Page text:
Tag Archives: meltdown

Suzanne Vega (Meltdown, Queen Elizabeth Hall)

A slice of New York came to the Southbank Centre last weekend as the Meltdown Festival drew to a close; this year, Robert Smith from The Cure has curated an interesting mix of musicians, and it was good to share the first date of Vega’s international tour – taking in Dubai, Australia, New Zealand, and back to the UK – with an appreciative audience at the Queen Elizabeth Hall.

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Image credit: Virginie Viche, The Upcoming

Vega made her first impact on folk music in 1985, with her first self-titled album, containing the single Marlene on the Wall, which she obligingly performed with the Dietrich hat firmly in place.  Now a woman in late middle age, Vega is immaculate, with a black trouser suit, glittery boots, and a lot of attitude, sparring with her guitarist, Gerry Leonard, who knows a lot about accompanying legends, having worked for years alongside the late David Bowie.  He’s also known for creating clever waves of sound which make the stage feel far more full than it is.

In a varied and interesting set, Vega shared both hits and pet songs with us, including her other big hit, Luka, her story song The Queen and the Soldier, the rockers Blood Makes Noise and I Never Wear White, the sweet ballads Small Blue Thing and Gypsy, and much more. She engages with her audience, too: many artists do not really talk, but she conspires, teases, and exudes a warmth I didn’t expect.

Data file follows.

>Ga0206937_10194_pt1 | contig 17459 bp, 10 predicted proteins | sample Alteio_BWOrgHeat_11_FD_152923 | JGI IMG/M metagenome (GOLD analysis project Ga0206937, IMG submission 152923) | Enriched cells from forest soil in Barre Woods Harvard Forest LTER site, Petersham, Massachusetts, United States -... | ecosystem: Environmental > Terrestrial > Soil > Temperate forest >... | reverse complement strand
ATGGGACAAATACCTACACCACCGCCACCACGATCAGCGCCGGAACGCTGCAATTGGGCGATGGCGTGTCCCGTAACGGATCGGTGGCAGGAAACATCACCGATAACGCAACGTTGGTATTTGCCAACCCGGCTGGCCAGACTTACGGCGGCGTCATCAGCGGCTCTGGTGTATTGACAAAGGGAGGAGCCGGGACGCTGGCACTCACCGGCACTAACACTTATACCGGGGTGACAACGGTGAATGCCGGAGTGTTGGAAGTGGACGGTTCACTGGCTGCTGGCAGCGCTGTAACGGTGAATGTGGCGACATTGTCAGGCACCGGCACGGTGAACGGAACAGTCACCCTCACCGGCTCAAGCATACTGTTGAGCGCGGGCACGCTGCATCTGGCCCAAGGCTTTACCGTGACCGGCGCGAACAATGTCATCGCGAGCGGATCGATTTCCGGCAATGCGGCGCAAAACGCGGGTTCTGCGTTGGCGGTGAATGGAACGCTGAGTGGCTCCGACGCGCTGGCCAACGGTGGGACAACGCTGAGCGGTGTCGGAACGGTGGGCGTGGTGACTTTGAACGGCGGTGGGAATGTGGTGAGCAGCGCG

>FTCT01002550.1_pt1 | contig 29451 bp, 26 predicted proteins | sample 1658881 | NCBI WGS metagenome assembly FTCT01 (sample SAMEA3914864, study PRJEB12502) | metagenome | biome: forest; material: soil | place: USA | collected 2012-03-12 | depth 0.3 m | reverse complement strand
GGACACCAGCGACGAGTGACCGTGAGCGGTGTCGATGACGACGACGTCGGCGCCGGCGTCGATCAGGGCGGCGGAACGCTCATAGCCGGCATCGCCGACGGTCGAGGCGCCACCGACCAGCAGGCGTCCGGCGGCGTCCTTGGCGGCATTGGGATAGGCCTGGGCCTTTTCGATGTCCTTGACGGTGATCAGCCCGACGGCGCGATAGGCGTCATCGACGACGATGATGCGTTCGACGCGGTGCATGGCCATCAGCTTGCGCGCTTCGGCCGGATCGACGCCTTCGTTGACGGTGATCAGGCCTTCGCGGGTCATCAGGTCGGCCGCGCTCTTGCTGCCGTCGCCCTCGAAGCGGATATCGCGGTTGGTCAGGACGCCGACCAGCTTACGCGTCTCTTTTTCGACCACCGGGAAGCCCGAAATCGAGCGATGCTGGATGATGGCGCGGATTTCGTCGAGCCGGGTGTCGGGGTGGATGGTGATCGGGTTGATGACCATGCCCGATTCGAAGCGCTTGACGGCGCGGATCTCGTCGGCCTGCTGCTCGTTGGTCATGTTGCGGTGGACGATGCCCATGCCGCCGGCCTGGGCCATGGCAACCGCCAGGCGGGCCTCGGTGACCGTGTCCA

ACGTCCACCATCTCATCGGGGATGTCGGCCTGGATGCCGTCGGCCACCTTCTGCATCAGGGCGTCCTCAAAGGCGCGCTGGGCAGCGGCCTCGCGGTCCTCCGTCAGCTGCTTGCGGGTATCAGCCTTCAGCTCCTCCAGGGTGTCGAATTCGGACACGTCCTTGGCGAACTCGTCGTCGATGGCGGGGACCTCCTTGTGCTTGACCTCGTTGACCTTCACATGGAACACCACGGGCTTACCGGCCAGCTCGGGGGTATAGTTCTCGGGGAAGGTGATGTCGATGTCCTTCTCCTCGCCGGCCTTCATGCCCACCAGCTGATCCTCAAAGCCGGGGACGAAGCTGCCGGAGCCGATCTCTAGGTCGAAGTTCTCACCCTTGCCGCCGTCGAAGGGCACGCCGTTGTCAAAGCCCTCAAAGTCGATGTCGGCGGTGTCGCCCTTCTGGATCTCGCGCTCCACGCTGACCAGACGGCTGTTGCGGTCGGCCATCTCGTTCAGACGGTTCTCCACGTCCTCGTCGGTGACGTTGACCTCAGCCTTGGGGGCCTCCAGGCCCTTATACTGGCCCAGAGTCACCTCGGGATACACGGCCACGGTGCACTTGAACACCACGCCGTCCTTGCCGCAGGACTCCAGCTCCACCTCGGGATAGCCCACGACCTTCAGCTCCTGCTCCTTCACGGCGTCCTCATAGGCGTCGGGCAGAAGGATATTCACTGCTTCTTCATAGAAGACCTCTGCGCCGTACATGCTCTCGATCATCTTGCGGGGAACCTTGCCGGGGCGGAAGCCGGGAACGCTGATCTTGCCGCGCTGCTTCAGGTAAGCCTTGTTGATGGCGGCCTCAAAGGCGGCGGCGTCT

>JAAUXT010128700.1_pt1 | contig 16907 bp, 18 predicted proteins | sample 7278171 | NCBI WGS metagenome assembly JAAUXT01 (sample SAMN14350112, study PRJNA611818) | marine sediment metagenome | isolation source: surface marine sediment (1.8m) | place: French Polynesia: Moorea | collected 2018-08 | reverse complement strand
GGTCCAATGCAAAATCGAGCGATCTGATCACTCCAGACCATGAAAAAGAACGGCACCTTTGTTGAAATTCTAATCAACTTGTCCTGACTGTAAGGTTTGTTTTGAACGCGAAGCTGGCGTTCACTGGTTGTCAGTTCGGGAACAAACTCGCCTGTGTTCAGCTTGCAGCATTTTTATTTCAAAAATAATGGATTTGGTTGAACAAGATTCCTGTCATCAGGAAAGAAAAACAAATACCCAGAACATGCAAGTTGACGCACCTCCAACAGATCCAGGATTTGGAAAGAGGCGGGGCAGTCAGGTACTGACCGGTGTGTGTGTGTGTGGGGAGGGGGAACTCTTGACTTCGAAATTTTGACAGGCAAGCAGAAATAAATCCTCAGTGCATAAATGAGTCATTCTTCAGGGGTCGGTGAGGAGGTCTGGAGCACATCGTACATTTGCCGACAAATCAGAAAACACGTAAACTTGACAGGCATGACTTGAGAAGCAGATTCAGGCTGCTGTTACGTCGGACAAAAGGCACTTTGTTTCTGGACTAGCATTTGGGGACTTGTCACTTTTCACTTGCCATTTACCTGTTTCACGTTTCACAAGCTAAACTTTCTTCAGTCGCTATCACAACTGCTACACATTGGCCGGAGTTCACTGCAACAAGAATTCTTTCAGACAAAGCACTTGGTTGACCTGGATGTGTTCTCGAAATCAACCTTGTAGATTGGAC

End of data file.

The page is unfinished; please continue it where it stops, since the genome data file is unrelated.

A very accomplished night was started by her support act, James Walsh of Starsailor, who impressed with Empire and If I Had The Words.  He made me think of Layne Staley at times with his vocals, and of Uriah Heep with the sheer sweep of his melodies.  Neither a bad thing.

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Chrissie Hynde – Royal Festival Hall

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Chrissie Hynde appeared as part of the Meltdown festival (this year curated by James Lavelle) at the Royal Festival Hall last night.  The bulk of the show was promoting her new album, ‘Stockholm’, which has only just been released, so we haven’t had a chance to hear or get to know the songs yet.  Still, ‘You or No One’ and ‘In a Miracle’ sound like songs which will repay multiple listens.

Flanked by Swedish flags and her touring band (more starry names appeared on the record, like Neil Young and John McEnroe), Hynde was in good voice and looked every inch the cool professional post-punk star in white jacket and old school tie.

Following the ‘Stockholm’ songs the mood changed to honour some of her favourite songwriters, with Jarvis Cocker’s ‘Walk Like A Panther’ being a particular highlight, sexy, laid-back and slightly dangerous.  The show finished with a couple of old favourites from The Pretenders days, ‘Don’t Get Me Wrong’ getting the audience out of their seats and streaming down the staircases and aisles for a dance, and ‘Hymn to Her’ (just Hynde and her keyboardist) being an effortless fusion of melody.

A quick note on the support act, Zacharias Blad, a Swede who with his family came through Swedish television talent shows.  His style is reminiscent of a camp Jim Morrison on speed, but he certainly has energy.  He’s probably the oddest live act I’ve seen in a long time.


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